The question I was most often asked by other kids growing up as a homeschooler was, “Do you do your school in your pajamas?” No, we usually did not. The question most often asked by other adults was most definitely, “How will you be socialized?” *sigh* About the 900th time you’re asked that, I’m sure there’s a bit of a robotic tone to your answer. It’s like asking a family whose children attend a public school, “How will you keep them from doing drugs?” Yes, there are kids who are homeschooled who could have used more training in people skills, just as there are kids in public schools doing drugs, but to ask either of those questions as a first response to someone’s education decision is a bit ridiculous. The answer to both is the same. You will make decisions to equip your children, train them, develop positive relationships, and give them opportunities to avoid that negative scenario.
I always had to laugh a little to myself about that concern because I might have been the most socialized person I knew. First of all, I lived with seven other people. People that God in His infinite wisdom specifically chose to be in my life to sharpen my edges, smooth my rough spots, and be a part of molding me into the person I was created to be. And those people are in your life for the remainder of your life. Second, the ability to have flexible scheduling allowed for many opportunities to be with friends, and not when we were supposed to be getting something done, but when we could wholeheartedly throw ourselves into playing with reckless abandon. My friends and I played with dolls until we were thirteen, and then we probably only stopped because we were too busy with other activities, not because we didn’t love our dolls. My mom and the moms around us put forth great effort to encourage our relationships and to help us build friendships, and every one of those dear friends I had growing up (some starting as young as age three), I am still in contact with today. We have been in each other’s weddings, held each other’s babies, and continue to love and pray for each other today. They are lasting, beautiful friendships. Some of them are ten years older, some are ten years younger, two are my sisters-in-law, and those families are a part of who I am. As a teenager that socialization turned to traveling and opportunities to teach in other states and countries through our homeschooling program. I met even more precious friends in Mexico, New Zealand, Australia, and while living in Oklahoma City and Dallas.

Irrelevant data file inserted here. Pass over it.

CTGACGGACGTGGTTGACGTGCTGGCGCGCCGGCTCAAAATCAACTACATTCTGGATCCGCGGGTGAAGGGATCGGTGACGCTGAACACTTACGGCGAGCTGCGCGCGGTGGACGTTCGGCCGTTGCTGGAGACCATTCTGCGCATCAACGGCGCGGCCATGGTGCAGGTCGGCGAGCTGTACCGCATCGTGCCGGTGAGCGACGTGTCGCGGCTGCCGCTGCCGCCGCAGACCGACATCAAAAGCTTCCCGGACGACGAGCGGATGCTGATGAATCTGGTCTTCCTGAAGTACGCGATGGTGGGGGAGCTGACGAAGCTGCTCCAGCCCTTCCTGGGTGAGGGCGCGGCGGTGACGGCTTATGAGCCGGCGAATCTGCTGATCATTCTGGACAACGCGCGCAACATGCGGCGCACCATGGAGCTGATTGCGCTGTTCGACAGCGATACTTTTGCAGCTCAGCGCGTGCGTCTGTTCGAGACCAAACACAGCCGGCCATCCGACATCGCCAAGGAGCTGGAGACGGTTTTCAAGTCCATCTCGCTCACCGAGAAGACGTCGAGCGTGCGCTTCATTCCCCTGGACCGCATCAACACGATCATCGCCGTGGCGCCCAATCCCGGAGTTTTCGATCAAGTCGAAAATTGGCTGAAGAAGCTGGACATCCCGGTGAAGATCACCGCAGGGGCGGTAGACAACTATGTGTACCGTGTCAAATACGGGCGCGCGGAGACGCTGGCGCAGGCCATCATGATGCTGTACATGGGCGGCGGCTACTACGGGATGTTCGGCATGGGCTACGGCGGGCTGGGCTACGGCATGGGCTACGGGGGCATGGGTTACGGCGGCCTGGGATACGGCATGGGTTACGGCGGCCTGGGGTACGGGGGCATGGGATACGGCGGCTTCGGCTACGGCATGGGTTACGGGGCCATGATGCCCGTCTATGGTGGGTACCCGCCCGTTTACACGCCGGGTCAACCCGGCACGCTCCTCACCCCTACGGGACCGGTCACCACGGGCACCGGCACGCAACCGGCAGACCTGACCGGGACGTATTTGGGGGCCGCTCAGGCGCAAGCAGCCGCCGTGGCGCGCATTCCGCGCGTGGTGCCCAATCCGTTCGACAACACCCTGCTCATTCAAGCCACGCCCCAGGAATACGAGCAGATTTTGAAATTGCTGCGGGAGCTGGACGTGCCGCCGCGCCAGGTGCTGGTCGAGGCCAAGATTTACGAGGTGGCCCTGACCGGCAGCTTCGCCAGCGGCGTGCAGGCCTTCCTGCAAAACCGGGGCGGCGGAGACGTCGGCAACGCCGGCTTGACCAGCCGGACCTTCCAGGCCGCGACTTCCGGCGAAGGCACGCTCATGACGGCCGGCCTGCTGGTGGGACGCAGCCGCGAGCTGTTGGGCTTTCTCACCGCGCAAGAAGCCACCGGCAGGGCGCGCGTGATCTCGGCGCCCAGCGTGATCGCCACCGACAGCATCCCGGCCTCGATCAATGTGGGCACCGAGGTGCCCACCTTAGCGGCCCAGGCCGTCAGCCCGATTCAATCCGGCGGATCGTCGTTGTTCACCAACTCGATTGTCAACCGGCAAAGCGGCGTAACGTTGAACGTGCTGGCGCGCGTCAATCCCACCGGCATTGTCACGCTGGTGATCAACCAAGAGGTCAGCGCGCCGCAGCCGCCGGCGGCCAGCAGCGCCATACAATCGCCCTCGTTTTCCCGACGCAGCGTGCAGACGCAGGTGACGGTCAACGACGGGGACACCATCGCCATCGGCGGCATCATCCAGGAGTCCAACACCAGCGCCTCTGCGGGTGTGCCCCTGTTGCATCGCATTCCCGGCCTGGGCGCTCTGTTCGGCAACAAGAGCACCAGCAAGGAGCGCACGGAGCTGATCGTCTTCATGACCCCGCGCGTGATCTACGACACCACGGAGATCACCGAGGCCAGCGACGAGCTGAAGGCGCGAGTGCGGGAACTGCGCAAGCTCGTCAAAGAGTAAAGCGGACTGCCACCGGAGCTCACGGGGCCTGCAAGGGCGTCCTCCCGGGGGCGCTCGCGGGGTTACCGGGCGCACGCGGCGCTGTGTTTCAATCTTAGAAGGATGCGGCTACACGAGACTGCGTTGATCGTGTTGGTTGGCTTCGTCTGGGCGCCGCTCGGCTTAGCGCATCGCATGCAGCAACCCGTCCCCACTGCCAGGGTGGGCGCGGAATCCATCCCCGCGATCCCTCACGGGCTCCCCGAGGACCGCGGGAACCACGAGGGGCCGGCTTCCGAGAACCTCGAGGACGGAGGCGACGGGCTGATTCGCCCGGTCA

One of my loneliest struggles was sadly at church. This had to do with many things, and certainly did NOT have anything to do with the fact that there were not wonderful kids there to know. I was the only one of the six of us who did not have close friends at church. There were many factors that played into this, but I simply could not fit in with my peers during my teen years, and at church everything was so age-specific that I was required to be only with those exactly my age. I was self-conscious in that setting because I had acne, braces, glasses until I began wearing contacts, and certainly did not dress trendy to put it mildly. I was NOT cute at a time when being cute seemed all-important. I was trying not to be interested in boys, was a bookworm, thought history was a blast, and loved playing the piano and doing jigsaw puzzles. You can imagine how that would play out on a “do you want to be my friend” questionnaire in the 8th grade. I tried being friends with other girls who also seemed to need friends, but even they had their less popular school circles and I didn’t belong. They were never, ever mean to me, not even once that I can remember. It was just awkward and we couldn’t get past the surface where there simply wasn’t commonality. However, I was very blessed, because in “my world” those things I didn’t do and the way I didn’t look weren’t very important. The people around me loved who I was and I was quite secure in those circles. I probably seemed like a different person. I knew how much I was loved and I belonged. I always feel a bit nauseous when I watch a movie about high school struggles because I know that could have been me if my parents had not made the choices they did. I am so grateful for the protection I received during those difficult years while I grew into a hopefully more balanced woman. But during that time when I begged to go to church with my friends or just dissolve into a puddle of tears in the depths of despair (way too much Anne of Green Gables, you see), my parents gave me one of the greatest gifts of my life. They taught me that escape wasn’t the answer and to cry out to God to fill my loneliness and meet my needs for companionship as I looked around me to see what He could be calling me to do. They said that things happen in seasons and that there would be seasons of less loneliness, but I had to ask what this season was for. Oh, how many, many times since then I have been grateful for that lesson! How many times when I have struggled through a circumstance or situation have I been glad that they taught that awkward teenage girl that first response is to see what great thing God is doing. It shaped my life. So after unsuccessfully attempting to reach my peers, I began to realize that my ministry was elsewhere and I began to teach. I started with two year olds and from there spent the next decade in ministry with the kids of our church and in other places around the world. Joyous, beautiful, training years. I loved them so much. Out of that came my job in children’s ministry and relationships with the most incredible children and families. Some of those kids are having babies now which is crazy to me. And now at this season when it is difficult for me to help and give in that way, I feel grateful for those years and that I was able to give in the way that others are now giving to my children.